Henry is a classic make that has updated its look. The new Lever Action X Model in .45/70 adds a side-loading gate to the receiver in addition to the loading port on the underside of the magazine tube. The synthetic stock has recessed attachment points for sling swivels, and the fore-end incorporates an integral section of Picatinny rail for mounting a light or laser. That feature on a lever gun would have been heretical just 15 years ago, but for shooting in the dark—think hog hunting or home defense—it is a smart move.
The 1895 Modern Hunter is the best expression of gunmakers’ new attitude toward these rifles. When you tally up the features—an oversize, paracord-wrapped lever loop, Cerakote-finished metalwork, a threaded barrel, a painted stock, a long Picatinny rail, a ghost-ring peep sight, a slicked-up action, and an improved trigger—it’s clear this isn’t yesteryear’s lever action.
At just under 36 inches overall, the Modern Hunter is quick to bring to the shoulder. It has an extended magazine tube that holds six rounds of .45/70 ammo, a formidable payload that has made it a favorite backup bear gun for North Country guides and sportsmen. As a deer rifle, it is devastatingly effective. I used one last year on a whitetail hunt in Wyoming, sneaking to within 35 yards of a good buck. The 300-grain Barnes TSX FN flattened him in his tracks.
No other category of hunting rifle has grown half as much in recent years as the precision or long-range niche. Many of these guns are the inelegant spawn of heavy-barreled target rifles and traditional hunting bolt actions. Ill-conceived, awkward to handle, and ugly to boot, a lot of them should have been drowned in a river rather than foisted on the gun-buying public. On the other hand, a few gunmakers got it just right. Although this rifle is, at least temporarily, out of production, you can still find a few news ones in shops, and there are also some fine examples on the used market.
George Gardner of GA Precision made his reputation building hardworking and well-balanced rifles with best-in-class accuracy for competition, hunting, and military or law-enforcement use. His Xtreme Hunter series is a great example of this.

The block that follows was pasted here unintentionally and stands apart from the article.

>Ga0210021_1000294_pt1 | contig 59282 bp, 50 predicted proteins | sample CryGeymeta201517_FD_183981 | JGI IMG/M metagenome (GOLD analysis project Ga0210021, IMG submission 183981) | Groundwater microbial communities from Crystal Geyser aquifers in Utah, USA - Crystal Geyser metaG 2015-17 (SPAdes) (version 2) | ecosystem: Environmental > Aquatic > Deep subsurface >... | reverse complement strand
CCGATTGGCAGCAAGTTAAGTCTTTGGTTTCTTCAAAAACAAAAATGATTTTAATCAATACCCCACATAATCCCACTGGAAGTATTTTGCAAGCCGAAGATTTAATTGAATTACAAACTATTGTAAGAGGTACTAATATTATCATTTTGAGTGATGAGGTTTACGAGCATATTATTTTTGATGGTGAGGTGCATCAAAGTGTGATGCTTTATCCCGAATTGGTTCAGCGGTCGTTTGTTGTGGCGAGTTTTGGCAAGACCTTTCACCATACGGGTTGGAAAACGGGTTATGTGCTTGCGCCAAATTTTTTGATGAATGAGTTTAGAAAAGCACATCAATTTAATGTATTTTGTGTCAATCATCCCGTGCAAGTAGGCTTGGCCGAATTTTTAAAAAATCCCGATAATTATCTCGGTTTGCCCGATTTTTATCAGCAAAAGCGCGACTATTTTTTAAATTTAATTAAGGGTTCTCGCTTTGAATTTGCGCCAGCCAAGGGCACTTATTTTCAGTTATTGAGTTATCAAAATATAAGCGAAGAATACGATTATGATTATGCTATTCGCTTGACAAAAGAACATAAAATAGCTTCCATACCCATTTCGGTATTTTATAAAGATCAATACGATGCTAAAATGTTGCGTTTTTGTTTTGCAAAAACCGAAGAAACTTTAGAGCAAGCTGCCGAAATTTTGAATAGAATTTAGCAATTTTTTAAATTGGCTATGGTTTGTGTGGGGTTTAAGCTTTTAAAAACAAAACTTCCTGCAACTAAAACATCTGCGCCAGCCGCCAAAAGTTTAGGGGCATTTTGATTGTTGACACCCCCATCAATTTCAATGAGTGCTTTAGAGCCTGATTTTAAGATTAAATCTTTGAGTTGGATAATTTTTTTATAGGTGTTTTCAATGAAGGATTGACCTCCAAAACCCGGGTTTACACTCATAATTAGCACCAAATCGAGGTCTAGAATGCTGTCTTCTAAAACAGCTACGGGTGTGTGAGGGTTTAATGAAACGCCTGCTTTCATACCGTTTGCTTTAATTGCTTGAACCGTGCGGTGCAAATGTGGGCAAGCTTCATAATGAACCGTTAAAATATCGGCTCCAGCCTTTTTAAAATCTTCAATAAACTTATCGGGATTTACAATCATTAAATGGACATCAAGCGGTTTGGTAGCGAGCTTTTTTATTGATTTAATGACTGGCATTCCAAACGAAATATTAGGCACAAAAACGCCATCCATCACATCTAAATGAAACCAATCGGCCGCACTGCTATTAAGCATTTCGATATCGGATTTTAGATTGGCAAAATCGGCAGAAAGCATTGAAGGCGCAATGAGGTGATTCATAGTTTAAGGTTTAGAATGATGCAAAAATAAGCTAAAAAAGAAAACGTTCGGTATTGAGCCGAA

It’s based on GA’s Templar action, the same two-lug system Gardner uses on many of his competition rigs. The 24-inch Bartlein barrel has a No. 3 contour and comes with a radial muzzle brake. To save weight, the action is bedded into a carbon-fiber Manners stock. The most popular chamberings are 6.5 PRC and 6.5 SAUM S4, but it can be had in numerous other cartridges as well.
To show he isn’t messing around, Gardner guarantees ½-MOA accuracy with the Xtreme Hunter. As the owner of several GA Precision rifles, I can assure you his rifles shoot to that level and better.
When Browning introduced the Hell’s Canyon Speed, it caught the attention of hunters not only for its flashy golden-bronze finish but for its exceptional accuracy.
It’s a big gun, with a 26-inch fluted barrel that’s topped with a muzzle brake. The flush-mounted magazine is one of the best designs out there, and it holds three rounds of 6.5 PRC. The three-lug action runs smoothly from the shoulder; not one of the hundreds of rounds I’ve put through these Brownings has had the slightest problem feeding, extracting, or ejecting.
There’s something very comforting about having this level of reliability combined with accuracy that allows you to put your shots into a softball-size group at 500 yards, even if you never plan to shoot that far at game. And it’s a combination you won’t find at a more affordable price.